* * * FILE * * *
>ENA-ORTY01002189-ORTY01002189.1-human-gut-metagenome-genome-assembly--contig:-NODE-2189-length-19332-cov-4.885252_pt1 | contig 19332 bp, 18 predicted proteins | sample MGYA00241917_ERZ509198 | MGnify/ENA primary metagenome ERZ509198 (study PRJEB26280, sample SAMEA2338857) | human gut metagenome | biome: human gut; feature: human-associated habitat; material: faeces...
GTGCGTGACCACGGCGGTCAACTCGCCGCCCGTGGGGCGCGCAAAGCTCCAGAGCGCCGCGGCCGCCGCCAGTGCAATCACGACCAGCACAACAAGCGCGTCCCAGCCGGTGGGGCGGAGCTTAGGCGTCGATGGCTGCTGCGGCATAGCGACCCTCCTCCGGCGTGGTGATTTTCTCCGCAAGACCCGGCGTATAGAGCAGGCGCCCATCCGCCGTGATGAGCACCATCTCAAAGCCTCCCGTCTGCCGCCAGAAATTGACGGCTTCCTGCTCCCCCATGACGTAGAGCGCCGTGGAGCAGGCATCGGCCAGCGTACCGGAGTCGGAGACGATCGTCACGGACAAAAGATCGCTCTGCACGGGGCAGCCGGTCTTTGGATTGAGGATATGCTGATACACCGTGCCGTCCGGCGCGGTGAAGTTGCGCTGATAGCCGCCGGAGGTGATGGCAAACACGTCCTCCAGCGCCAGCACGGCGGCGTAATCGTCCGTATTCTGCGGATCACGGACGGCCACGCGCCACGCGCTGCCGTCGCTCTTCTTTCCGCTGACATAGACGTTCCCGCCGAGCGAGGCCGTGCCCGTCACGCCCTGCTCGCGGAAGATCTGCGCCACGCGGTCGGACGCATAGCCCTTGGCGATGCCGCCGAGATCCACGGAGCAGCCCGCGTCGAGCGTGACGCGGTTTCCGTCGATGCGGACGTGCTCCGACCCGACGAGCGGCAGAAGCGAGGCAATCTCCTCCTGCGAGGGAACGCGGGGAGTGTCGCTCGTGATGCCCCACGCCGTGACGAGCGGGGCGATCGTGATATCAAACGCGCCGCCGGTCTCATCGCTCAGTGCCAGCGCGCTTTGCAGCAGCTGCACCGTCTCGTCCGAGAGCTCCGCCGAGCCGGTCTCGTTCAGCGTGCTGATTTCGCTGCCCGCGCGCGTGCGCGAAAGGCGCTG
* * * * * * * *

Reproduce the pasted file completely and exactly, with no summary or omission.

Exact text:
>ENA-ORTY01002189-ORTY01002189.1-human-gut-metagenome-genome-assembly--contig:-NODE-2189-length-19332-cov-4.885252_pt1 | contig 19332 bp, 18 predicted proteins | sample MGYA00241917_ERZ509198 | MGnify/ENA primary metagenome ERZ509198 (study PRJEB26280, sample SAMEA2338857) | human gut metagenome | biome: human gut; feature: human-associated habitat; material: faeces...
GTGCGTGACCACGGCGGTCAACTCGCCGCCCGTGGGGCGCGCAAAGCTCCAGAGCGCCGCGGCCGCCGCCAGTGCAATCACGACCAGCACAACAAGCGCGTCCCAGCCGGTGGGGCGGAGCTTAGGCGTCGATGGCTGCTGCGGCATAGCGACCCTCCTCCGGCGTGGTGATTTTCTCCGCAAGACCCGGCGTATAGAGCAGGCGCCCATCCGCCGTGATGAGCACCATCTCAAAGCCTCCCGTCTGCCGCCAGAAATTGACGGCTTCCTGCTCCCCCATGACGTAGAGCGCCGTGGAGCAGGCATCGGCCAGCGTACCGGAGTCGGAGACGATCGTCACGGACAAAAGATCGCTCTGCACGGGGCAGCCGGTCTTTGGATTGAGGATATGCTGATACACCGTGCCGTCCGGCGCGGTGAAGTTGCGCTGATAGCCGCCGGAGGTGATGGCAAACACGTCCTCCAGCGCCAGCACGGCGGCGTAATCGTCCGTATTCTGCGGATCACGGACGGCCACGCGCCACGCGCTGCCGTCGCTCTTCTTTCCGCTGACATAGACGTTCCCGCCGAGCGAGGCCGTGCCCGTCACGCCCTGCTCGCGGAAGATCTGCGCCACGCGGTCGGACGCATAGCCCTTGGCGATGCCGCCGAGATCCACGGAGCAGCCCGCGTCGAGCGTGACGCGGTTTCCGTCGATGCGGACGTGCTCCGACCCGACGAGCGGCAGAAGCGAGGCAATCTCCTCCTGCGAGGGAACGCGGGGAGTGTCGCTCGTGATGCCCCACGCCGTGACGAGCGGGGCGATCGTGATATCAAACGCGCCGCCGGTCTCATCGCTCAGTGCCAGCGCGCTTTGCAGCAGCTGCACCGTCTCGTCCGAGAGCTCCGCCGAGCCGGTCTCGTTCAGCGTGCTGATTTCGCTGCCCGCGCGCGTGCGCGAAAGGCGCTG